"Alarming Decline of Housing Market" reads the headline of a special feature in Switzerland's Neue Zuericher Zeitung. It notes that the U.S. real estate market is "spreading ever-larger worries among investors." Among the features reported are that all indices point to a slowdown, which will hit both the economy as well as the stock market; moreover construction investments in August suffered their biggest plunge in five years. Obviously, the housing market is experiencing a significant downturn, "but some sceptics rather call it a crash."

Merrill Lynch has published a chart showing a strong correlation over decades between the housing construction index of the National Association of Home Builders (NAHB) and the S&P stock market index, with the latter following by a 12-month time lag. As the housing construction index has already crashed by 50%, the outlook for the U.S. stock market is "not very promising." There can no longer be any doubt that a "bubble" has emerged in the housing market, states NZZ. It has been built on cheap central bank money, a huge increase of mortgage debt, and the widespread use of risky financial instruments. By refinancing their mortgages under such circumstances, American private households could turn their houses into ATMs. According to NZZ, U.S. homeowners cashed out $850 billion (figure not yet confirmed by EIR) by mortgage refinancings just in the second quarter of 2006, with two-thirds of the money going directly into consumption. But as interest rates rise, many mortgage debtors, in particular those with adjustable rates (ARMs), are running into trouble. The Dominion Bond Rating Service already speaks of a coming "payment shock" for home owners.

Mortgage Bankers Data Show Home-Mortgage Bubble Trouble

Data released by the Mortgage Bankers Association Sept. 14 shows major problems in the home-mortgage market. Some examples:

* More Americans are falling behind on home mortgage payments. The problem is expected to grow as adjustable rates reset higher. Homeowners with shaky credit are falling behind on payments, especially where job losses have hit local economies, e.g., in Ohio, Alabama, Tennessee, Michigan, and West Virginia. Among sub-prime credit borrowers with higher interest rates and adjustable loans resetting to higher rates, 12.2% were late paying loans in April-June. About 25% of all mortgages carry adjustable rates, and more than half of these loans are to sub-prime borrowers. Delinquencies are expected to rise over the next year, as adjustable rate mortgages (ARMs) shift to higher rates.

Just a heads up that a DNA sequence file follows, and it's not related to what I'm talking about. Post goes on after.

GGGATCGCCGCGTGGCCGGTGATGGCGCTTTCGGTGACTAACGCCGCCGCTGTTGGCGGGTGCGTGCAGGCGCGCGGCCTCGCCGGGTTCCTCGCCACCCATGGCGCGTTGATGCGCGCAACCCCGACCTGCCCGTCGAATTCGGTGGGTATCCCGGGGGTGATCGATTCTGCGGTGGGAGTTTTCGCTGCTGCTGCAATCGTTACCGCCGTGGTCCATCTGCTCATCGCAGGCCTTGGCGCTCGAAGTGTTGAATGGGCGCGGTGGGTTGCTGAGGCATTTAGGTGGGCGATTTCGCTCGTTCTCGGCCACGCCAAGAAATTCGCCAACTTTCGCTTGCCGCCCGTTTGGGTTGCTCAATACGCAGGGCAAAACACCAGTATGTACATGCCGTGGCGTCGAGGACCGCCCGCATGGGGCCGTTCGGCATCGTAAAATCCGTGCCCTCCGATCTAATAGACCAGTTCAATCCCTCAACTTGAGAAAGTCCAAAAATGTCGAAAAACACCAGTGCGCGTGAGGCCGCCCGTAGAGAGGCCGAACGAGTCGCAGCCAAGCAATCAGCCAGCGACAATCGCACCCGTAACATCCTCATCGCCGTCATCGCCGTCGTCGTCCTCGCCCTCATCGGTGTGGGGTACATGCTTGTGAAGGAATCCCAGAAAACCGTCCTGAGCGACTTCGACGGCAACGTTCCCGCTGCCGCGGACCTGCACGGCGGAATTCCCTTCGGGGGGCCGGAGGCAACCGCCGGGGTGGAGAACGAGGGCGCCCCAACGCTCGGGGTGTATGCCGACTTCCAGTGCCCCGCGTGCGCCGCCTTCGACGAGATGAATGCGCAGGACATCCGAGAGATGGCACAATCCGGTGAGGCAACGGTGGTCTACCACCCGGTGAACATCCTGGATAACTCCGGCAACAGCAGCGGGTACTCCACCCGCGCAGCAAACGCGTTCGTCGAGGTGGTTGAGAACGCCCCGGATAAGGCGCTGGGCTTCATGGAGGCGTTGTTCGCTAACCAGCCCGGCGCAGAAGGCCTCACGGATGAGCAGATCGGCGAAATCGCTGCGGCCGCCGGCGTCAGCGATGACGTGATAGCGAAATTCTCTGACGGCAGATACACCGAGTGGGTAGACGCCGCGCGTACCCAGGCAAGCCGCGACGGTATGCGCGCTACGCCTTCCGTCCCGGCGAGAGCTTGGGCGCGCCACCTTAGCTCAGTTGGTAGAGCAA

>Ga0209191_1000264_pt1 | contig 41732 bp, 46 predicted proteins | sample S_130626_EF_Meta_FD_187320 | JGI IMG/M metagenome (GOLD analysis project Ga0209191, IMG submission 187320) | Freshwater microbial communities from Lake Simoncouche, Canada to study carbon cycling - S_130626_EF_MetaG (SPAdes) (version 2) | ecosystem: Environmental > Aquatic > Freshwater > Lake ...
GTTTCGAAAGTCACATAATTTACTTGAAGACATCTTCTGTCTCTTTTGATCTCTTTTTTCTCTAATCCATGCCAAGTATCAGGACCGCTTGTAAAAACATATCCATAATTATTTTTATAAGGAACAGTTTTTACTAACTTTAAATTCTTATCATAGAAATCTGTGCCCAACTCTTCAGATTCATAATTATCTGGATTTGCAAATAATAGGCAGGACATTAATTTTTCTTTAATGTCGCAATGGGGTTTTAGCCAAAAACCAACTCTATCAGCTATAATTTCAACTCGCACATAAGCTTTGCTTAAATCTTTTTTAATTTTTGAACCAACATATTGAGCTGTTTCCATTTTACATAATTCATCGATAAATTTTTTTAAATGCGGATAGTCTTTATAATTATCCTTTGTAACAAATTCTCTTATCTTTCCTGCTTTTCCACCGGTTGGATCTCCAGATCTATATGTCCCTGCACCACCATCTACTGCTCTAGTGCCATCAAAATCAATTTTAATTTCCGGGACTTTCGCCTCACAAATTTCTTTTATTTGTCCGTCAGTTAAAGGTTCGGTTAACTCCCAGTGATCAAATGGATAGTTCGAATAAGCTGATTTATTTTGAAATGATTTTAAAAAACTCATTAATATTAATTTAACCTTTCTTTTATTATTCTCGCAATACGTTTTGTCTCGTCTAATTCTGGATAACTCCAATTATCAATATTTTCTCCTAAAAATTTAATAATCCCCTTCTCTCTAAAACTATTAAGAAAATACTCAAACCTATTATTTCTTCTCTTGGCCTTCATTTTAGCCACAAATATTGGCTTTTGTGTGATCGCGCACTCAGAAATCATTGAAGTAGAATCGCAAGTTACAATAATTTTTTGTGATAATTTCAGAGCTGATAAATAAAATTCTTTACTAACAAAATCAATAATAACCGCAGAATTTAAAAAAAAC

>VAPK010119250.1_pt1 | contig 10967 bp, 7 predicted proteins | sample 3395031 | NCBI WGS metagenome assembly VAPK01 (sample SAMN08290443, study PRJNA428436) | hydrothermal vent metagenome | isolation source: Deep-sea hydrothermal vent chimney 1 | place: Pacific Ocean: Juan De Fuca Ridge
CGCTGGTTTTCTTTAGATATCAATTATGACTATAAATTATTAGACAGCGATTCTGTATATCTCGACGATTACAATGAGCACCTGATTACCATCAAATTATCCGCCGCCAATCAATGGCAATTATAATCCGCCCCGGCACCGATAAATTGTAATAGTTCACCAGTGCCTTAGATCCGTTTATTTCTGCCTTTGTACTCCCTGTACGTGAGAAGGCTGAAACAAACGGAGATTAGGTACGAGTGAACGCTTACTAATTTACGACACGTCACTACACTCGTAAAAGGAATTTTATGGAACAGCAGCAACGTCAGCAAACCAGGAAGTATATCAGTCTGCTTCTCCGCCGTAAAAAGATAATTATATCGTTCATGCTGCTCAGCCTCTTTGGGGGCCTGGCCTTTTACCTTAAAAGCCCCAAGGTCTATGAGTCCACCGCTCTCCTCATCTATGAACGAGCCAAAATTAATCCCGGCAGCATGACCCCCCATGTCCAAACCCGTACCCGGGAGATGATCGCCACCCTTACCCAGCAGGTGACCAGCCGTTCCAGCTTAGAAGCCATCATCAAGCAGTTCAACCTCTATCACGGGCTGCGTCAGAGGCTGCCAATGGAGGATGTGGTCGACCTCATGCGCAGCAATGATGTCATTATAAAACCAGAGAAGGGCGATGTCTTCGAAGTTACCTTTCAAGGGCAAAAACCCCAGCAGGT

* Sub-prime ARM borrowers are at increased risk of entering foreclosure. They hit 2.01%, the highest number since the fourth quarter of 2003.

* Record high of home foreclosures on adjustable rate mortgages for prime borrowers in 2006. These are homeowners with good credit ratings. Their share of mortgages entering foreclosure went up to 0.27% from 0.21% three months previously. The average rate for an ARM has risen by 1% since 2005, at the same time as energy and insurance costs are rising.

House Dems Back Farm Drought Relief vs. White House

On Sept. 12, the House Democratic Caucus sent a letter to the Republican leadership, by asking for time to be scheduled in the current session "to debate and vote on emergency agricultural disaster assistance for 2005 and 2006," before the October recess. They asked for a "comprehensive agriculture disaster package." The letter points out, "Democrats have sought to provide relief several times in the House. Last Fall ... [measures were] defeated by party-line votes.... The Senate included agriculture disaster assistance [for $4 billion] in both of their emergency supplemental bills. Unfortunately, earlier this year, under pressure from President Bush's veto threat, House Republicans failed to stand up for disaster assistance," and it was eliminated.

On Sept. 6, a bipartisan $6 billion farm disaster relief bill was filed in the Senate by 12 Senators, led by Kent Conrad (D-ND), and Norm Coleman (R-Minn). It includes $4 billion to deal with the devastating impacts of the High Plains drought, and covers both 2005 and 2006. Conrad said they intend to attach this to some remaining legislation in the Senate. The previous $4 billion farm disaster relief measure, passed by the Senate, and intended for inclusion in the Defense Supplemental bill, was squashed in June by House/Senate conference, at the demand of Cheney/Bush.

On Sept. 6, White House spokesman Alex Conant responded that the administration still opposes the farm disaster relief measure, cavilling that Secretary of Agriculture Mike Johanns will wait until after the fall harvest to see if any such action is warranted.

Backing the Senate farm disaster relief are Republicans Coleman and Jim Talent (Mo); Democrats Conrad and Dorgan (ND), Nelson (Neb), Johnson (SD), Salazar (Colo), Baucus (Mont), Cantwell (Wash), Durbin (Ill), Obama (Ill), and Dayton (Minn).